What Privilege Sounds Like


This viral video, which inspired an array of spin-offs, makes fun of what unacknowledged privilege sounds like to someone who doesn’t have the same privilege.

Okay, let’s define “privilege.” In her article “White Privilege and Male Privilege,” Peggy McIntosh describes privilege as “an invisible package of unearned assets that [we] can count on cashing in each day, but about which [we were] ‘meant’ to remain oblivious. White privilege is like an invisible knapsack of special provisions, assurances, tools, maps, guides, codebooks, passports, visas, clothes, compass, emergency gear, and blank checks.” Basically, having privilege gives us an unfair advantage; how much privilege we enjoy might change according to context, but some of us have more privilege than others. How aware we are of that privilege is another story.

So why is it important to think about privilege?

In Michael Kimmel’s lecture “Mars, Venus, or Planet Earth,” he notes that  the moment he first understood what privilege was and that he had it as a white man. We’re often taught to see racism sexism, etc. as something the creates disadvantage for others, and so we focus on their oppression; however, the other side of that coin is the work of privilege, which requires another group’s oppression. We cannot change one without changing the other.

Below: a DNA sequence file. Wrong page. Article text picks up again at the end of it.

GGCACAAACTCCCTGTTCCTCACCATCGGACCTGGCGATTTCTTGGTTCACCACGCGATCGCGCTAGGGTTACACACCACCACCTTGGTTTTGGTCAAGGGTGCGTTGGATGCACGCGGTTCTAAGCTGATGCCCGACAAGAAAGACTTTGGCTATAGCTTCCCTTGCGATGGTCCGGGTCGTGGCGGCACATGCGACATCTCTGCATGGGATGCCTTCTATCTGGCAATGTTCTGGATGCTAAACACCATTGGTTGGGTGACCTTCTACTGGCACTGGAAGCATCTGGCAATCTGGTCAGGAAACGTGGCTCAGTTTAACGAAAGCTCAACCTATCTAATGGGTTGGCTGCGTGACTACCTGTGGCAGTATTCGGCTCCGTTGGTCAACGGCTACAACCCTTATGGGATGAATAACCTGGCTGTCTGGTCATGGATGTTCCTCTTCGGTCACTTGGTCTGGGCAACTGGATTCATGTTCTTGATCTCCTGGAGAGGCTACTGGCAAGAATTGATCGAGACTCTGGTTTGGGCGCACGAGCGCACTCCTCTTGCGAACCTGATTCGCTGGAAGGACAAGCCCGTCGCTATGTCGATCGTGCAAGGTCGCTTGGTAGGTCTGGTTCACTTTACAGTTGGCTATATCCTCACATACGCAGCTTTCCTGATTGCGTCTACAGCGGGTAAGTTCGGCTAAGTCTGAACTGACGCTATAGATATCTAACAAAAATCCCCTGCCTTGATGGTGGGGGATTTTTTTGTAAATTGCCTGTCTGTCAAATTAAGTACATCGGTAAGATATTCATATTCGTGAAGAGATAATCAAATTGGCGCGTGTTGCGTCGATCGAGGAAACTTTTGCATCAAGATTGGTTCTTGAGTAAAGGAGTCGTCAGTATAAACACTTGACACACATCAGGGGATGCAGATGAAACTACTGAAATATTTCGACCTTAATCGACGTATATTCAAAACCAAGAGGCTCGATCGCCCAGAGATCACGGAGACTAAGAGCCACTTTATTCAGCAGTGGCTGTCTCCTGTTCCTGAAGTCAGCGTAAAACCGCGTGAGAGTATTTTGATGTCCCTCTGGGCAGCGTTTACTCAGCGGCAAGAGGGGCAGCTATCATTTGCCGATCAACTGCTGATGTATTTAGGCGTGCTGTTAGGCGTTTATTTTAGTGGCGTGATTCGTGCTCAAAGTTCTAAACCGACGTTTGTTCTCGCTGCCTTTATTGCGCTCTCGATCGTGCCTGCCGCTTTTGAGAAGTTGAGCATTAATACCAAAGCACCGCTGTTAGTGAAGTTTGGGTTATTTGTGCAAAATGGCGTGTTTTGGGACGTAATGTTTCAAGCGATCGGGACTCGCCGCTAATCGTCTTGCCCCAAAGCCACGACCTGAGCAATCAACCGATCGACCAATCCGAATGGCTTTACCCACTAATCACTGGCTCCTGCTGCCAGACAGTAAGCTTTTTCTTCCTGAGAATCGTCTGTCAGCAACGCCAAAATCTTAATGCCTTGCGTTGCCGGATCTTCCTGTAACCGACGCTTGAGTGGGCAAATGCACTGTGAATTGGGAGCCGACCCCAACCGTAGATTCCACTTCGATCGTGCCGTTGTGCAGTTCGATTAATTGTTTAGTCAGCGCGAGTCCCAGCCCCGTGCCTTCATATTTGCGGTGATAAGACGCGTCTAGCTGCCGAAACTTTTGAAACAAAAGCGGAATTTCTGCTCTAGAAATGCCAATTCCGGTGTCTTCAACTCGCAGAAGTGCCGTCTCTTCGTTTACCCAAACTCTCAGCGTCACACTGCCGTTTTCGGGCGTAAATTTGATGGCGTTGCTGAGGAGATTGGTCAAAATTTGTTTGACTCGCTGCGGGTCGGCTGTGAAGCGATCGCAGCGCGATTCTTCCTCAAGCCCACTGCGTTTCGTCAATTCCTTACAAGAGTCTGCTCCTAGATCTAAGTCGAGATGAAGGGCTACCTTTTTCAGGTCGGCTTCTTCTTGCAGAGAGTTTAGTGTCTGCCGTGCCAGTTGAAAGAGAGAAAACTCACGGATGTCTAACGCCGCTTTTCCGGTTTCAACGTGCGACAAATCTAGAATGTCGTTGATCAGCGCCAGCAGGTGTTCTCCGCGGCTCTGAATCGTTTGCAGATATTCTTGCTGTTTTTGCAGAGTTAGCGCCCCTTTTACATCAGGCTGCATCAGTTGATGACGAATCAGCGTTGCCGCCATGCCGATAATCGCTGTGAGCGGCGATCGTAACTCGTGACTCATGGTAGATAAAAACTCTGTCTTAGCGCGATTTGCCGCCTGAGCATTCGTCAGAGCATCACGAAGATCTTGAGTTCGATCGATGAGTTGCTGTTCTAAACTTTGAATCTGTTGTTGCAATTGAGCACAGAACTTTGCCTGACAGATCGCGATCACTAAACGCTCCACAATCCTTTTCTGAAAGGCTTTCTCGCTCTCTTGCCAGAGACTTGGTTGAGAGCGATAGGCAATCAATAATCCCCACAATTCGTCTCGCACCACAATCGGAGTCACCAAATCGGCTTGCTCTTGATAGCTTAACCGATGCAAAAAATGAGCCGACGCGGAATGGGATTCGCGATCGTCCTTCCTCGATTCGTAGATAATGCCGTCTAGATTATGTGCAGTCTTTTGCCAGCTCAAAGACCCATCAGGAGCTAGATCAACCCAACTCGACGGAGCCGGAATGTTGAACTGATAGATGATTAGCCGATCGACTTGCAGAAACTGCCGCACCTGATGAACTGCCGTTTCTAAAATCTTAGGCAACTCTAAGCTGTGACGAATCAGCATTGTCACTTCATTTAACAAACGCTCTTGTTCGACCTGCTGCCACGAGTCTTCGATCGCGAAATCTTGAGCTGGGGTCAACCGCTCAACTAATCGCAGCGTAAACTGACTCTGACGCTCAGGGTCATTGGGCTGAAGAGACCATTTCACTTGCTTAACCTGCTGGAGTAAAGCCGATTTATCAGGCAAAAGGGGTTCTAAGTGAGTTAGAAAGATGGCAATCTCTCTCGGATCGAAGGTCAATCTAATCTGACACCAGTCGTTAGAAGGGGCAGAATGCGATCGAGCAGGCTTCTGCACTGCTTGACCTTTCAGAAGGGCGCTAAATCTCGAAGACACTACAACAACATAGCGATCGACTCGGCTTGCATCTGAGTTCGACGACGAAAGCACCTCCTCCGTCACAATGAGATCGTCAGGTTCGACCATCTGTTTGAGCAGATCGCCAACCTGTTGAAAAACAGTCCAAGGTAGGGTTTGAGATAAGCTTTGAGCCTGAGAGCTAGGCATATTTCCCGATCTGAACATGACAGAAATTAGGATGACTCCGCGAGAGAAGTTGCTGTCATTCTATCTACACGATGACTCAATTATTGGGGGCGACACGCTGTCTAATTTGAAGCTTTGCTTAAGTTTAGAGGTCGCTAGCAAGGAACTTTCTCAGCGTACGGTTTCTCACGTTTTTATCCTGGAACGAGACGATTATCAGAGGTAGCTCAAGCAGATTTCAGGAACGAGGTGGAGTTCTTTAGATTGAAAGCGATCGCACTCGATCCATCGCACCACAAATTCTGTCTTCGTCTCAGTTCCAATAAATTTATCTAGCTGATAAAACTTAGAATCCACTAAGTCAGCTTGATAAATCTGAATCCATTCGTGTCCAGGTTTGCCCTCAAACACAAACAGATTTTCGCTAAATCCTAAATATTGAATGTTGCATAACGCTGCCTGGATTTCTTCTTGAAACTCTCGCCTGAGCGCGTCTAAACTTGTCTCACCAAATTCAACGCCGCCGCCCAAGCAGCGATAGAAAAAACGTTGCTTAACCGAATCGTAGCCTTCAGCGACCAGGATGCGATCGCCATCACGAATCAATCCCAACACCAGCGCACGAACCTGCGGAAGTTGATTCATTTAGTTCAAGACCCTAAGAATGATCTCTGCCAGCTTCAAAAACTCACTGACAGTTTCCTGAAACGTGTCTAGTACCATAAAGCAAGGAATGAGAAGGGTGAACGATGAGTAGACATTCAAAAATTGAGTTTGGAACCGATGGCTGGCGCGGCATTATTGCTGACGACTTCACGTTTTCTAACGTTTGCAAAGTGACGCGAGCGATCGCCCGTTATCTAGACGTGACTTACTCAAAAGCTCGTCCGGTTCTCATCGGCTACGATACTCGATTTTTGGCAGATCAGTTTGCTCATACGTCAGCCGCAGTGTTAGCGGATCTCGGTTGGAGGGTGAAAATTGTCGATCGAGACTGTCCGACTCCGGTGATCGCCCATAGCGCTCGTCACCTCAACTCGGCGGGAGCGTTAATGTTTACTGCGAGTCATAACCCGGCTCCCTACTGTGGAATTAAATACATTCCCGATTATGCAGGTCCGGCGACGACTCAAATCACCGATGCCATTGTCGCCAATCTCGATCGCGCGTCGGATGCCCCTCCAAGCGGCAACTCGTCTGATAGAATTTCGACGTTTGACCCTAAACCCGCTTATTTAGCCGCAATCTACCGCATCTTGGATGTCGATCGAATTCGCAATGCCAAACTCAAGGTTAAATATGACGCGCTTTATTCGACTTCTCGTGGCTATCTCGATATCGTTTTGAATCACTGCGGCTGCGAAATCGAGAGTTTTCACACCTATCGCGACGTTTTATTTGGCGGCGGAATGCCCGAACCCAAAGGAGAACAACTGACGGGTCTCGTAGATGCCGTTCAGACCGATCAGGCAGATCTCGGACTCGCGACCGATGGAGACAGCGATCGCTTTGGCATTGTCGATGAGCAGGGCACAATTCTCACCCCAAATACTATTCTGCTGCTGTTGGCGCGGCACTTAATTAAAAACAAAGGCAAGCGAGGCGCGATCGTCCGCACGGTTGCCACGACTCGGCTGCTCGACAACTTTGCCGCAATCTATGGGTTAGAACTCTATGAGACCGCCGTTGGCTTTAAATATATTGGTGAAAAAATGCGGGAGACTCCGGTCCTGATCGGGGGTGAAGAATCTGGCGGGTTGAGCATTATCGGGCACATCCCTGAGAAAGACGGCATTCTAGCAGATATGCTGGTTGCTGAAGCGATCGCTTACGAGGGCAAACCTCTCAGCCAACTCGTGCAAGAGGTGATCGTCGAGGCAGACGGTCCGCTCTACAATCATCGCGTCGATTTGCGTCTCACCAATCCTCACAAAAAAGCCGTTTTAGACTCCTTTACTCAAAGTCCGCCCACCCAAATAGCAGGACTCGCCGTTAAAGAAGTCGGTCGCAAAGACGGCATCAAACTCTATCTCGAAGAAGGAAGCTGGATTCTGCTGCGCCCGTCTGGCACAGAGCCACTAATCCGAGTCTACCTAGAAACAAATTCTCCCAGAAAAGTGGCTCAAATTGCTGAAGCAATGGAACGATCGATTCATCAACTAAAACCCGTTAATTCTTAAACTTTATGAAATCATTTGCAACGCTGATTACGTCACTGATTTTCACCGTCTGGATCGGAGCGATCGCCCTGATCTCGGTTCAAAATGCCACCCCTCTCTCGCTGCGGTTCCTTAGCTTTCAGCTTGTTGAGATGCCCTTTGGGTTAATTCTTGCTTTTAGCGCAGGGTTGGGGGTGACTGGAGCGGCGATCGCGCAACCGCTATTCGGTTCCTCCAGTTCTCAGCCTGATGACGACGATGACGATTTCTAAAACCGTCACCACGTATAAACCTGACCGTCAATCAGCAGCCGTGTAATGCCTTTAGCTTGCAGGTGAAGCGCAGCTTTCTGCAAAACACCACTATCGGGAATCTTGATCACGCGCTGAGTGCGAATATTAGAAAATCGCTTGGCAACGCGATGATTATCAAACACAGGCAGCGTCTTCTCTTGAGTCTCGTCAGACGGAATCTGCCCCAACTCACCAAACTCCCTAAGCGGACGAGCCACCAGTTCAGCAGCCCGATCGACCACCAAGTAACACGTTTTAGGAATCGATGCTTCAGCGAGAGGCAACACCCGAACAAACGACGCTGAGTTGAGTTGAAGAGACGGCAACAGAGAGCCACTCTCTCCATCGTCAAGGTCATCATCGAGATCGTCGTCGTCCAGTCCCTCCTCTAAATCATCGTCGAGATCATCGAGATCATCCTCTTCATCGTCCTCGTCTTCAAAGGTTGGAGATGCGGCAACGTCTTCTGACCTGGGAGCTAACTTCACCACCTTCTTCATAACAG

Do you recognize any of the statements from “Derailing for Dummies”? Chances are someone has said some version of these to you in your lifetime. Or perhaps you’ve relied on some of them yourself without thinking.

The problems with derailing comments aren’t that they “hurt others’ feelings” or that they “offend someone” or that they’re not “politically incorrect.” The problem with derailing comments is that they reinforce a power dynamic in a given conversation that allows one person to assert his or her privilege in a way that automatically dismisses or devalues the other person’s ideas or experiences, and/or shuts down any chance for actual dialogue and human growth – for both parties.

Some of the time, we use derailing comments to deflect our own feelings of guilt or discomfort with the fact that we have privilege. That is, we may want to deny the knowledge of another’s oppression because it inevitably raises questions about our own advantages – and where exactly they come from.

So how do we turn knee-jerk derailment into compassionate listening and the potential for creative change? And how do we move beyond simply feeling guilty, which is often paralyzing, when we are called out for saying something sexist or racist or otherwise insensitive or ignorant? Guilt is unproductive: “as long as any difference between us means one of us must be inferior, then the recognition of any difference must be fraught with guilt” (Lorde 118).




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